Date Approved

2007

Degree Type

Open Access Dissertation

Degree Name

Doctor of Education (EdD)

Department

Leadership and Counseling

Committee Member

Elizabeth Broughton, EdD, Chair

Committee Member

David Anderson, PhD

Committee Member

Murali Nair, PhD

Abstract

The purpose of this study was to examine the job satisfaction factors for physician assistant (PA) faculty. Job satisfaction factors were divided into two categories: intrinsic factors about the respondents (work itself and opportunities for advancement) and extrinsic factors about the institutional faculty support (salary, supervisory support, and coworker relations). The theoretical approach used in this study to examine job satisfaction among PA faculty was Herzberg’s (1966) two-factor theory of motivation. Additionally to enhance Herzberg’s theory regarding intrinsic and extrinsic factors, Smith, Kendall, and Hulin’s (1969) facet-specific job satisfaction theory (i.e., Job Description Index (JDI)) was utilized. A Web-based survey instrument was distributed by email communication to all PA faculty members who were affiliated with the Physician Assistant Education Association. This study evaluated physician assistant faculty’s attitudes and perceptions regarding job satisfaction. After expert panel review of the Web-based survey instrument, the total population of PA program faculty members (N = 1142) was asked to complete the survey. Five hundred eighteen faculty members responded, a 45% response rate. Frequencies, percentages, and appropriate summary statistics were computed for the personal and professional characteristics. Cronbach’s alpha was computed to measure the internal consistency of the five JDI factors and the overall job satisfaction scale. The mean and standard deviation for each factor was documented. Spearman’s correlation was computed for the JDI factors’ relationship to overall satisfaction. Multiple regression analysis was used to determine the predictors of overall satisfaction. Overall, PA faculty members were more satisfied than dissatisfied with their jobs. First, Web-based surveys are a relatively new methodology, and this study utilized this technique for collecting the data. Second, physician assistant faculty members are satisfied with four of the five JDI satisfaction factors. Third, PA faculty members are least satisfied with their academic salaries. Fourth, years of PA education experience was a significant predictor for overall job satisfaction and requires administrators to be aware of their PA faculty’s needs. Finally, this study did support Herzberg’s (1966) theory and Smith, Hulin, and Kendall’s (1969) theoretical framework.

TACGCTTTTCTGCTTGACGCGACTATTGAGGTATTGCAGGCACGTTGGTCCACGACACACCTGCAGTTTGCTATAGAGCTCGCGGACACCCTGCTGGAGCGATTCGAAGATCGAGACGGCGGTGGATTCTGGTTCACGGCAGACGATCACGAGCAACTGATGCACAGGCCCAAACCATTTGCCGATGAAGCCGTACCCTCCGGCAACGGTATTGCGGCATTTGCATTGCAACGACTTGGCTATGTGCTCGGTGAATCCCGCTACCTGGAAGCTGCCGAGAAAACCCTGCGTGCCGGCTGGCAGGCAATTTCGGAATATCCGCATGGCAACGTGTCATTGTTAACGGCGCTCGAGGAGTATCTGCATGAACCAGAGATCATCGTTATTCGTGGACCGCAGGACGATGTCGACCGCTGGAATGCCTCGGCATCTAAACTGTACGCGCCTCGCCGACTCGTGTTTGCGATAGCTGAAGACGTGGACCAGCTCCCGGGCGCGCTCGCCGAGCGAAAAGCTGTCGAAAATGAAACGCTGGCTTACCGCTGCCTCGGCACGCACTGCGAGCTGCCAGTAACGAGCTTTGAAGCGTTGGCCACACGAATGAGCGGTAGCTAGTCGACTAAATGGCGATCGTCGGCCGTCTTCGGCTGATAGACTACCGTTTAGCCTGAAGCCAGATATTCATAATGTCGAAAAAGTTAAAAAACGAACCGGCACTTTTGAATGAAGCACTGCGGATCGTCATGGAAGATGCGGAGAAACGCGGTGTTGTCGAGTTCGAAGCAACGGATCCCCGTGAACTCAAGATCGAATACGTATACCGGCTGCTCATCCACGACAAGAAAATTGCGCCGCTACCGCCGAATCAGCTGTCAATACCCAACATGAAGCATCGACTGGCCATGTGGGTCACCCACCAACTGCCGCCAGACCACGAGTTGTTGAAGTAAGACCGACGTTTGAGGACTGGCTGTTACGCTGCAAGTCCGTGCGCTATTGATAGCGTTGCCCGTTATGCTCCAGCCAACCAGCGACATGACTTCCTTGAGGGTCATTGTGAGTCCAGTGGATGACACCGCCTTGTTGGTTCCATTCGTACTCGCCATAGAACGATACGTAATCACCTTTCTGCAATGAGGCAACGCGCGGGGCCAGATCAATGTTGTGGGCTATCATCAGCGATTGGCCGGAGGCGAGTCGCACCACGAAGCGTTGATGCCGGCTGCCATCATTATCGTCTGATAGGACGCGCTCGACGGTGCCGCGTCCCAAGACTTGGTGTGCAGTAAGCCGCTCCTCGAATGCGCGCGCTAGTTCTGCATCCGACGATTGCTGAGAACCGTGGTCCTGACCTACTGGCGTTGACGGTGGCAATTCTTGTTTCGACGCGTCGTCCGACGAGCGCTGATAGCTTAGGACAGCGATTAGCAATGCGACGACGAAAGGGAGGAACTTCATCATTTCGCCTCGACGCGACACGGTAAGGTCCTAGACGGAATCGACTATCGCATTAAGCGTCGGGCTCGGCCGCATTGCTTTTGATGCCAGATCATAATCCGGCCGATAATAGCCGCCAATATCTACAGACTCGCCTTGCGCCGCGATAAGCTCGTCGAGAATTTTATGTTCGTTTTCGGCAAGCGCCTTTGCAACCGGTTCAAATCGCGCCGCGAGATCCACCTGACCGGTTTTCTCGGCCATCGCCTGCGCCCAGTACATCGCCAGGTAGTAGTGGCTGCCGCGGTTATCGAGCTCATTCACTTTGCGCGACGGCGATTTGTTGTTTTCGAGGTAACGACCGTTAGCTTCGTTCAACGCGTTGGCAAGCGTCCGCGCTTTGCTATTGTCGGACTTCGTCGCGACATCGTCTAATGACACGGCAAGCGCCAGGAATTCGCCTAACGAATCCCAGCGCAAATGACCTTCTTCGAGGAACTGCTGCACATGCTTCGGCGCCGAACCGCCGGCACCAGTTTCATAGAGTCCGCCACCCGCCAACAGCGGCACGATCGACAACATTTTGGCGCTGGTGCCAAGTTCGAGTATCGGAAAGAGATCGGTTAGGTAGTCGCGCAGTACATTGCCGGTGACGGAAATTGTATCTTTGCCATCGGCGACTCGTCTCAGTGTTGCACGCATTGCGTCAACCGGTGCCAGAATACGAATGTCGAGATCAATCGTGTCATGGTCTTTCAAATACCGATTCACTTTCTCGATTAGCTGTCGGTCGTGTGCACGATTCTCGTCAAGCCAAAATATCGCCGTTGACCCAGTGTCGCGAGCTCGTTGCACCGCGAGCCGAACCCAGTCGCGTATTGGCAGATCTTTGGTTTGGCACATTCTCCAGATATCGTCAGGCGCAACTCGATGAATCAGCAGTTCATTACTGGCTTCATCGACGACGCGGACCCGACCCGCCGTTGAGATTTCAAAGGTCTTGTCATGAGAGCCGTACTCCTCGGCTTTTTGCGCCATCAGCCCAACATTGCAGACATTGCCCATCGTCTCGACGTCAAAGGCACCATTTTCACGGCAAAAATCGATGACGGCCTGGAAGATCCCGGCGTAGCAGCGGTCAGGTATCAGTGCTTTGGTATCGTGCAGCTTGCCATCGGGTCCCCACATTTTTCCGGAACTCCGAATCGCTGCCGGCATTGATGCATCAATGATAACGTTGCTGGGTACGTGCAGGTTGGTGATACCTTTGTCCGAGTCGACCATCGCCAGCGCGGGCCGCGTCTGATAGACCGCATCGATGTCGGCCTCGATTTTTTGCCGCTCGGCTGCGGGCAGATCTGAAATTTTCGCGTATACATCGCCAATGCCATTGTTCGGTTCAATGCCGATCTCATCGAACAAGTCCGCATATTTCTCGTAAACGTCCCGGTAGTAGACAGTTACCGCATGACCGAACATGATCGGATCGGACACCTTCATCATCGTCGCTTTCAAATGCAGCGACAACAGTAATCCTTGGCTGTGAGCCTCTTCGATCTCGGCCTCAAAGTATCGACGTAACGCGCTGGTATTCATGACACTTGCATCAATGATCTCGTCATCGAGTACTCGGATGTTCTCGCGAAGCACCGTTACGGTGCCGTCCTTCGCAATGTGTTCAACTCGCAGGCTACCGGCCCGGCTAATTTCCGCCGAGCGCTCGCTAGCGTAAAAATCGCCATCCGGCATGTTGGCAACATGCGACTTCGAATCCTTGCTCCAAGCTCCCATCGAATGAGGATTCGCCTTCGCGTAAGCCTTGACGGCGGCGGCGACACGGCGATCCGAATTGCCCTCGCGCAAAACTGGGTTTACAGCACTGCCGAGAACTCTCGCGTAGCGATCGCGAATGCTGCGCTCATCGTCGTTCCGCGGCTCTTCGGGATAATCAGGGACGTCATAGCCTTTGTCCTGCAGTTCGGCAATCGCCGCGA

Comments

Additional committee member: Jaclynn C. Tracy, PhD February 19,

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